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Many of the stories you hear on the First Liberty Briefing come from the cases we are working on at First Liberty Institute. Others are drawn from the body of cases that we use to ply our religious liberty trade. But, many of the stories that we tell are drawn from Undeniable, our annual survey on religious hostility in America.

Thank you for joining us for the First Liberty Briefing, an exclusive podcast where host Jeremy Dys—also First Liberty Senior Counsel—provides an insider’s look at the stories, cases, people and laws that have made America the world’s leader in protecting religious liberty.

On the occasion of our 100th episode, let me give you a peek behind the curtain of this program.

We started the First Liberty Briefing because we wanted to tell the story of Religious Liberty in America. Most of us know something about the First Amendment and others have heard about various protections in the law for our Religious Liberty, but unless you’re paying careful attention you may have missed how Religious Liberty unfolds in everyday life.

At First Liberty Institute, we protect Religious Liberty for all Americans. That is why we sample stories from each of our four areas of focus: Religious Liberty in the Church, the schools, military, and public square.

But perhaps you’ve wondered where we get all of these stories. Well, many of them come from the cases that we’re working on – real clients facing real threats. Others are drawn from the body of cases that we use to ply or Religious Liberty trade.

A Peak Behind the First Liberty Briefing

Image: Olivier Douliery

But, many of the stories that we tell are drawn from Undeniable – our annual survey on religious hostility in America. For the last several years, we’ve collected and published a sizable book cataloging the annual threats our Religious Liberty faces.

So, whether you read Undeniable or listen to The First Liberty Briefing, thanks for partnering with First Liberty to preserve and defend Religious Liberty.

To learn how First Liberty is protecting Religious Liberty for all Americans, visit FirstLiberty.org.

First Liberty Institute is the largest organization in the nation dedicated exclusively to protecting religious freedom for all Americans. Find out more here.

(This podcast is by First Liberty Briefing. Discovered by e2 media network and our community — copyright is owned by the publisher, not emedia network, and audio is streamed directly from their servers.)

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Last week, Donald Trump recited the Oath of Office, ending with the traditional declaration, “So help me God.” Some question whether George Washington actually said “So help me God,” starting a tradition maintained by most of our presidents. But, we do know Washington’s other words.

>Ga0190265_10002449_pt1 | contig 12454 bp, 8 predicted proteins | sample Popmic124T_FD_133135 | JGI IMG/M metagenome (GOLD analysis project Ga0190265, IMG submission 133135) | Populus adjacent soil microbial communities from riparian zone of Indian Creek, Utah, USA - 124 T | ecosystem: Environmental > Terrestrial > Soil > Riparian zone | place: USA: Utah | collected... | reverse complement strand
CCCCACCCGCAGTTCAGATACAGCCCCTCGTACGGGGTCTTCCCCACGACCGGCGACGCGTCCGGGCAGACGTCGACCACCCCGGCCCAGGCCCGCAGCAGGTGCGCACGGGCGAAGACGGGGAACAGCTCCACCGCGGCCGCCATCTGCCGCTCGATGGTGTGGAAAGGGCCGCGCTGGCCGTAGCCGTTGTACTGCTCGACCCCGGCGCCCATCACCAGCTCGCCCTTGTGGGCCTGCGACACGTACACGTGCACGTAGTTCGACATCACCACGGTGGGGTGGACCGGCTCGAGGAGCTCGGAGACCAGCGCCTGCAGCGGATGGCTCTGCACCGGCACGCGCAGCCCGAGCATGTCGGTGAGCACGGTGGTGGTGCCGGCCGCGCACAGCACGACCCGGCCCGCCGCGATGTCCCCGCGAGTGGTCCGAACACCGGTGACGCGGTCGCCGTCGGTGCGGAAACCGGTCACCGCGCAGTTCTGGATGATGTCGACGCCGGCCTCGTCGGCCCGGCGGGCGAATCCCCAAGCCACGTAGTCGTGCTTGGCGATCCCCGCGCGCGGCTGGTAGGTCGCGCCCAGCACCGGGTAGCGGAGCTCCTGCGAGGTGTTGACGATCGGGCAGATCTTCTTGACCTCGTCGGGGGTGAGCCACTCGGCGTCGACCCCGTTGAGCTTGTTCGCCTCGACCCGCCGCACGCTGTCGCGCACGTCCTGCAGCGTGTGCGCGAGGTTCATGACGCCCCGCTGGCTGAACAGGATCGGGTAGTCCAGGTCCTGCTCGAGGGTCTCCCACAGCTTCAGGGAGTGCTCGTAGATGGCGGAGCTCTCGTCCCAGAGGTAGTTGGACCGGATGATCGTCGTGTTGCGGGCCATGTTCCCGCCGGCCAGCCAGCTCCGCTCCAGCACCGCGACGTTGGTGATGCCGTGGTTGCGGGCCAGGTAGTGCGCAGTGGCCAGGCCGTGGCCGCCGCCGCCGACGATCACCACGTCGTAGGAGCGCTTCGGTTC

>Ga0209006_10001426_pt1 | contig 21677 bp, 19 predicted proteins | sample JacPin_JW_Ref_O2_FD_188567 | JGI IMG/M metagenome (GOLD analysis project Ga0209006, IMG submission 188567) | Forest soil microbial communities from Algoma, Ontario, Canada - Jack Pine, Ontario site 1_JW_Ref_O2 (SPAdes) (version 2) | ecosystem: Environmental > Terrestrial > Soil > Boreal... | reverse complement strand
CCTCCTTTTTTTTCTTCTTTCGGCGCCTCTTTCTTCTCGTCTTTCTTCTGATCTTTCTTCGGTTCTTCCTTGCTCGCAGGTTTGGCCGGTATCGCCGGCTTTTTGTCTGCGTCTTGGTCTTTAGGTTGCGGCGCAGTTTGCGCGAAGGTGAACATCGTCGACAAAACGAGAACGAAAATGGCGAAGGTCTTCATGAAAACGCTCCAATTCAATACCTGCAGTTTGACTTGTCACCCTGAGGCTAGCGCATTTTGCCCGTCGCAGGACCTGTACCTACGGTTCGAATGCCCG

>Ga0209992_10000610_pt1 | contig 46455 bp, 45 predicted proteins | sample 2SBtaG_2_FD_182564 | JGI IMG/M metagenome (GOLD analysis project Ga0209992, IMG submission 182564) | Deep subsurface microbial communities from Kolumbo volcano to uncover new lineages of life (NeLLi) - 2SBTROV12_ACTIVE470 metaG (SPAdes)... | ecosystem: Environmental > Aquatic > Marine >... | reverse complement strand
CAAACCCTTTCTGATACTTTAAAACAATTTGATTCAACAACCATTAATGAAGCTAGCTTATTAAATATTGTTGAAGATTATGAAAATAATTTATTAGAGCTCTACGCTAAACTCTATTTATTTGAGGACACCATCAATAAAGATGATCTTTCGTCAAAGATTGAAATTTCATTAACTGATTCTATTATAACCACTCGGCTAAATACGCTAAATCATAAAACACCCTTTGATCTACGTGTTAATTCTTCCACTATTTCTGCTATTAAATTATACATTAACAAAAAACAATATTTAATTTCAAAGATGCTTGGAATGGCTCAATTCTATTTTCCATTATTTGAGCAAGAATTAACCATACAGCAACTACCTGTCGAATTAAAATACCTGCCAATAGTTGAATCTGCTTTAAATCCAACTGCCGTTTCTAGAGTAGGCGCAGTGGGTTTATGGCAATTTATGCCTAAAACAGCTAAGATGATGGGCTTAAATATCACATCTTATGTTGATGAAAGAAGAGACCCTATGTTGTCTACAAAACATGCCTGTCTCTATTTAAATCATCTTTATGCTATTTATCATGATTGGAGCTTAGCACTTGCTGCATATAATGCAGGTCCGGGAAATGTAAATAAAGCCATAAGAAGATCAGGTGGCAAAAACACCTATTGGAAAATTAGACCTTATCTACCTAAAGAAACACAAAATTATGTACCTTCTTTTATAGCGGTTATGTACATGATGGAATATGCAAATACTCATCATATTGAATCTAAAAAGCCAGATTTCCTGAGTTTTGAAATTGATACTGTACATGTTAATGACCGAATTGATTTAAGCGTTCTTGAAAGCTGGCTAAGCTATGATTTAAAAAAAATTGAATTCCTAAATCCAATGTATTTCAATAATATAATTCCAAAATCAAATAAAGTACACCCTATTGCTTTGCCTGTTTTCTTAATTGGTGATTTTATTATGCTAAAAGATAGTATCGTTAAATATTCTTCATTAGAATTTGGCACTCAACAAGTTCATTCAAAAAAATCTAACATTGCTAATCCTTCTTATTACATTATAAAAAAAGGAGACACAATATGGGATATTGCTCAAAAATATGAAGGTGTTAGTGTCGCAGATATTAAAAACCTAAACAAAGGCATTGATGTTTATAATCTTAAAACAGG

Every four years, Americans experience and national transition as a new Executive is inaugurated. Donald Trump recited the Oath of Office, ending with the traditional declaration, “So help me, God.”

Some question whether George Washington actually said, “So help me, God”, starting a tradition maintained by most of our Presidents. But we do know Washington’s other words.

Moments after taking the oath, Washington retreated inside Federal Hall and offered his Inaugural Address. As he remarked,

The Tradition Behind “So Help Me God” in our Inaugural Address

Image: Kristin Hopper

“It would be peculiarly improper to omit in this first official Act my fervent supplications to that Almighty Being who rules over the Universe, who presides the Councils of nations, and whose Providential aids can supply every human defect that His benediction may consecrate to the liberties and happiness of the People of United States.”

He continued addressing his “homage to the great Author of every public and private good”, by reminding his audience that “No people can be bound to acknowledge and adore the Invisible Hand, which conducts the affairs of men more than the people of United States.”

These are the words of the same man who would remind our nation at the end of his presidency that “…both religion and morality are indispensable supports of political happiness.”

So today, our nation joins President Trump as he implores God’s help while in office.

To learn how First Liberty is protecting Religious Liberty for all Americans, visit FirstLiberty.org.

First Liberty Institute is the largest organization in the nation dedicated exclusively to protecting religious freedom for all Americans. Find out more here.

(This podcast is by First Liberty Briefing. Discovered by e2 media network and our community — copyright is owned by the publisher, not emedia network, and audio is streamed directly from their servers.)

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City elders in City of Port Jervis, New York passed an ordinance that banned houses of worship to use land within a designated business district. Learn more about how the Department of Justice intervened atFirstLiberty.org/Briefing.